Movie Review: Hugo
Even if you are the sternest critic of 3D, you cannot help but appreciate the lovely masterpiece called Hugo. The depth of field is beautifully captured so that the use of 3-D technology makes complete sense. The film draws you in immediately and you become part of a spectacular world created by veteran filmmaker, Martin Scorsese.
Hugo, based on a Brian Selznick’s New York Times bestseller The Invention of Hugo Cabret, is the story of a young orphan named Hugo who lives in a Paris railway station in the 1930s. He befriends a girl named Isabelle who has a key that fits into Hugo’s late father’s automaton, a robot-like structure that seems magical and otherworldly to the children. What they don’t know is that this automaton was built by Isabelle’s godfather, Georges Méliès, a former filmmaker who now works as a shopkeeper in the same station where Hugo lives.
Martin Scorsese has created a gem of a film that screams “I am a Scorsese film” despite the fact that there is no sociopath taxi driver or any raging bulls. Georges Méliès is a real character, portrayed excellently by Ben Kingsley. A French master filmmaker and inventor, best known for his film studies essential, A Trip to the Moon, Méliès in real life actually ended up working at a train station. Scorsese, an ambassador for film restoration, re-creates many scenes from Méliès’ films in Hugo, proving that his passion for cinema is still very much alive.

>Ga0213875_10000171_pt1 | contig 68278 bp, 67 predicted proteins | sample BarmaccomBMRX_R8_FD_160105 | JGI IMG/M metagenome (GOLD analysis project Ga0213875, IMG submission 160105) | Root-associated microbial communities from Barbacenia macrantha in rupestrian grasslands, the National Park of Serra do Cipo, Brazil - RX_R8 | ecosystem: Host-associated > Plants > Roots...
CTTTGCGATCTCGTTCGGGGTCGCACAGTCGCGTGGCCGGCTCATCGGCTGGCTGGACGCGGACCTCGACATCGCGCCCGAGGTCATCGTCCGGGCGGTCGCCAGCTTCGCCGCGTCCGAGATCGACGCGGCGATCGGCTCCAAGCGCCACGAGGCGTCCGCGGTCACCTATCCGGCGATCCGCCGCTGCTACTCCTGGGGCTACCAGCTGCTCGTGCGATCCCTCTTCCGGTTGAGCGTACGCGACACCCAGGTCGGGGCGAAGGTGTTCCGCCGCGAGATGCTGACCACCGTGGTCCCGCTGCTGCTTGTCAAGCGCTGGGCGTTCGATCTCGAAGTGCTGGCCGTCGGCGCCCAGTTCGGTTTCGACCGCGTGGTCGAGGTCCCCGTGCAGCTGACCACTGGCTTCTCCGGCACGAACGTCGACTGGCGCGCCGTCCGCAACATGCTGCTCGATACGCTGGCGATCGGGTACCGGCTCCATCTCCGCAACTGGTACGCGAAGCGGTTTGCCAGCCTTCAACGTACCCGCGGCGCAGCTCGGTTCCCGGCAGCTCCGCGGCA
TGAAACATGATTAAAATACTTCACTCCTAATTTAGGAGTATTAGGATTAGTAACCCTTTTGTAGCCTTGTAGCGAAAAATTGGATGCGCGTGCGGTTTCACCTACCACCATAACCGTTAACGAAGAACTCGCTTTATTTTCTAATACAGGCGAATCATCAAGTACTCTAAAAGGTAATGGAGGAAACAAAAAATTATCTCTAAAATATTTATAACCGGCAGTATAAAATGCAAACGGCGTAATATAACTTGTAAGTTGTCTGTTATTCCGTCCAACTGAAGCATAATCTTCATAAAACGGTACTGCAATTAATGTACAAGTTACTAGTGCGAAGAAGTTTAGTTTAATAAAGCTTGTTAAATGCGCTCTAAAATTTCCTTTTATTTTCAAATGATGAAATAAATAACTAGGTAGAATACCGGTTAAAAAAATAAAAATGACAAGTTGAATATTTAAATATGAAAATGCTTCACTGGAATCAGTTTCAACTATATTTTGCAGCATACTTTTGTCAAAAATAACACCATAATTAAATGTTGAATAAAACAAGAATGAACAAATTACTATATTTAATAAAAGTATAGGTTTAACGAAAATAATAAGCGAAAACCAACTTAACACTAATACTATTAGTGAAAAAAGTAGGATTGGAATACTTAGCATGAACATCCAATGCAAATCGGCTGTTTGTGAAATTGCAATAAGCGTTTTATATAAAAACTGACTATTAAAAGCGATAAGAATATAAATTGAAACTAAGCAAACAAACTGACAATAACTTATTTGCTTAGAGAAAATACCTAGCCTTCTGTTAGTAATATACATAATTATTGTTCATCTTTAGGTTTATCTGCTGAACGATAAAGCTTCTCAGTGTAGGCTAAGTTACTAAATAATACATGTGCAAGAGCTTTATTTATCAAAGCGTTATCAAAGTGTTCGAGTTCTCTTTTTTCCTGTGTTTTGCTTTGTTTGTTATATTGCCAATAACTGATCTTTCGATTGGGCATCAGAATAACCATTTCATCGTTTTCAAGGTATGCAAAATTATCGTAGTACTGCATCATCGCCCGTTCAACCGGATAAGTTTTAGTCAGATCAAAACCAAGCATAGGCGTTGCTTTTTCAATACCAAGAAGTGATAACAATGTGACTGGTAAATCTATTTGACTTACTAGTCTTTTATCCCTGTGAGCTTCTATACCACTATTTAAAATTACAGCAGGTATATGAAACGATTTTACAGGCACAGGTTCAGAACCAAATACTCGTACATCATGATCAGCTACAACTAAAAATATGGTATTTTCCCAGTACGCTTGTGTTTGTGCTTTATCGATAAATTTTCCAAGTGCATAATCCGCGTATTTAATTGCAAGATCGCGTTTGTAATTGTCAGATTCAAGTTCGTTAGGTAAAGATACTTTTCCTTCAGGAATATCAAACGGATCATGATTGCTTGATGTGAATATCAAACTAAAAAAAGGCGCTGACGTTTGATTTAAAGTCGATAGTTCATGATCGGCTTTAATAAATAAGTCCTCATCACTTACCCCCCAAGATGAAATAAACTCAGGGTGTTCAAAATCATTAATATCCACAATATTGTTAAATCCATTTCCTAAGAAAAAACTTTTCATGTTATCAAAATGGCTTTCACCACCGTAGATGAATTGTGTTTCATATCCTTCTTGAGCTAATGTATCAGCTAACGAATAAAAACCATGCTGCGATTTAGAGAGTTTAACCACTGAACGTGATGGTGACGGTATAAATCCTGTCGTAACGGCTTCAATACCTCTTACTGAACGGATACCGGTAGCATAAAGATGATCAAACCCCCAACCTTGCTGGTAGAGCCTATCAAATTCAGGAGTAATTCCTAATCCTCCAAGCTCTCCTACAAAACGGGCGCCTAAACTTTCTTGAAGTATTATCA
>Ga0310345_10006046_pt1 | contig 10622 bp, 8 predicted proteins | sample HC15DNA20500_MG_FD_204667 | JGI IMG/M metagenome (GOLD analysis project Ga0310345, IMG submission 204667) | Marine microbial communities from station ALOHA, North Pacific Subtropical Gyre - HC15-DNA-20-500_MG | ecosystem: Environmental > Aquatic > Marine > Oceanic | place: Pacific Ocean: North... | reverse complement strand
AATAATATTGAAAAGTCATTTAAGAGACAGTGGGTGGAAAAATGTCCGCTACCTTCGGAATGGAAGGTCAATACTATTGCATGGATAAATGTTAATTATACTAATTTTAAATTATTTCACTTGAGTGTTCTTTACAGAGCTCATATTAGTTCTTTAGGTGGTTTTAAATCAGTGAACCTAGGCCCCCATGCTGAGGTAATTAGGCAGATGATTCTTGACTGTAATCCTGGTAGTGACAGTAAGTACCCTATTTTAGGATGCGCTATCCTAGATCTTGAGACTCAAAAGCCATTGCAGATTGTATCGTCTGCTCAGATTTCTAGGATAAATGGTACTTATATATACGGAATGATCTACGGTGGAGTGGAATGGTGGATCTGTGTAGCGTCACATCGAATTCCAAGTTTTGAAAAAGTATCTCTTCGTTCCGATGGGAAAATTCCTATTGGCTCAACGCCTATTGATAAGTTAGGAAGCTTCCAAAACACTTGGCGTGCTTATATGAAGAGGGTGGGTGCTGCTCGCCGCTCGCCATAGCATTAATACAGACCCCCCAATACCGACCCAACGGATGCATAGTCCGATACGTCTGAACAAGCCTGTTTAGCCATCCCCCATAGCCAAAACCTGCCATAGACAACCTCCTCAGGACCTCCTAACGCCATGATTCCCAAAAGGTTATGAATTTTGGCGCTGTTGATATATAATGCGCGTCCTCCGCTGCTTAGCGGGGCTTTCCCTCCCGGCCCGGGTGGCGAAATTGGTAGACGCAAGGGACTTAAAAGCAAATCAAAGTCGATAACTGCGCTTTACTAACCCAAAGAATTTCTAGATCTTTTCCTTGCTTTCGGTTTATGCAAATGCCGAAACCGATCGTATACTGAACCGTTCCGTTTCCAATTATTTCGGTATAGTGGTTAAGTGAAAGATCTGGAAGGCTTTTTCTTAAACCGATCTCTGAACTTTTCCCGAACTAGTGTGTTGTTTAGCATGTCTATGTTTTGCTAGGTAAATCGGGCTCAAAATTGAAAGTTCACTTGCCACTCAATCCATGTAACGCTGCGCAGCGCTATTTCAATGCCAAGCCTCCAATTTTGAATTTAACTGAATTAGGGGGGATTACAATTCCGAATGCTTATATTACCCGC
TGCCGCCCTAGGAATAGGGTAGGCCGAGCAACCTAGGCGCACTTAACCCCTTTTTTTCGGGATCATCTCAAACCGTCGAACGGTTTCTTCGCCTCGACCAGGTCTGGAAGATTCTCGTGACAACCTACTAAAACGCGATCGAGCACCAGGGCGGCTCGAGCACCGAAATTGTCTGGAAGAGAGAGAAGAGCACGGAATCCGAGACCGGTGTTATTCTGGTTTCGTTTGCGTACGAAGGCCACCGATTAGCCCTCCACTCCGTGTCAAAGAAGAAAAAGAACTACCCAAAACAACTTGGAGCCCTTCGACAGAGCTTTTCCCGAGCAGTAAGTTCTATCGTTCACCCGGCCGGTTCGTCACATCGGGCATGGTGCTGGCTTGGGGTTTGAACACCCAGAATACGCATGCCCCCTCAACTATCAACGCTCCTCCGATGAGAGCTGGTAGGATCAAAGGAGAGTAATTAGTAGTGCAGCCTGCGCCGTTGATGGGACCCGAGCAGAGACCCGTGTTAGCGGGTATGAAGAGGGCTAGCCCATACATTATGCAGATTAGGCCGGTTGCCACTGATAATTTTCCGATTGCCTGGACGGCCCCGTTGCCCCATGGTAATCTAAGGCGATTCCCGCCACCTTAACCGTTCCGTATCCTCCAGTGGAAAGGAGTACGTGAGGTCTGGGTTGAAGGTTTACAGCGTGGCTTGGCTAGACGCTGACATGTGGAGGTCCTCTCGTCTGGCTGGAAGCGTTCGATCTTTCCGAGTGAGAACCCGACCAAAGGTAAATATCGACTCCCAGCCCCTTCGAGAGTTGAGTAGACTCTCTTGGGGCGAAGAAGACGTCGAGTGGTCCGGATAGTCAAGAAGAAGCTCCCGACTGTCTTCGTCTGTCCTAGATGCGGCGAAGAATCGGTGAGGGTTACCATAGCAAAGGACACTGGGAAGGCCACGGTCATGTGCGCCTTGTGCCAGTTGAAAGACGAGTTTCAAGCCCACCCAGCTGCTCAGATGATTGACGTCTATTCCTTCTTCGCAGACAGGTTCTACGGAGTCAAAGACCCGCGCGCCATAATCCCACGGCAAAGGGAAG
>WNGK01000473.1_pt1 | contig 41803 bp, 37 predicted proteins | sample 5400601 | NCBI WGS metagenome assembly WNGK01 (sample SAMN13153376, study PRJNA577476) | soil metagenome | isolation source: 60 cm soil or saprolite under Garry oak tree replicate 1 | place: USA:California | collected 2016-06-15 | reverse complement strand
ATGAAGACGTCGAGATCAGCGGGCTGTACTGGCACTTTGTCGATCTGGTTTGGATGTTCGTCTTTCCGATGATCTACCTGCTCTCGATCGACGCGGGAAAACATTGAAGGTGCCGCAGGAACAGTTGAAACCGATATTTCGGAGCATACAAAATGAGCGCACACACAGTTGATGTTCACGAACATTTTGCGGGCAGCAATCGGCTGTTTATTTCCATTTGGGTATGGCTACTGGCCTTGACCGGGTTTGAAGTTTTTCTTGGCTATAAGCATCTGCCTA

Just as J.J. Abrams paid tribute to Steven Spielberg with his film Super 8, Martin Scorsese pays tribute to his own personal hero and avant garde pioneer of cinema, George Méliès. Hugo is partly adventure and partly a film-history lecture, but the stirring treatment makes it a winner all the way. This is one of 2011’s best films.
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This movie review is part of a Newsline series that looks at some of the Oscar-nominated films for 2012. Hugo received 11 Academy Award nominations.
Click on the links below to read more reviews on Oscar-nominated films:
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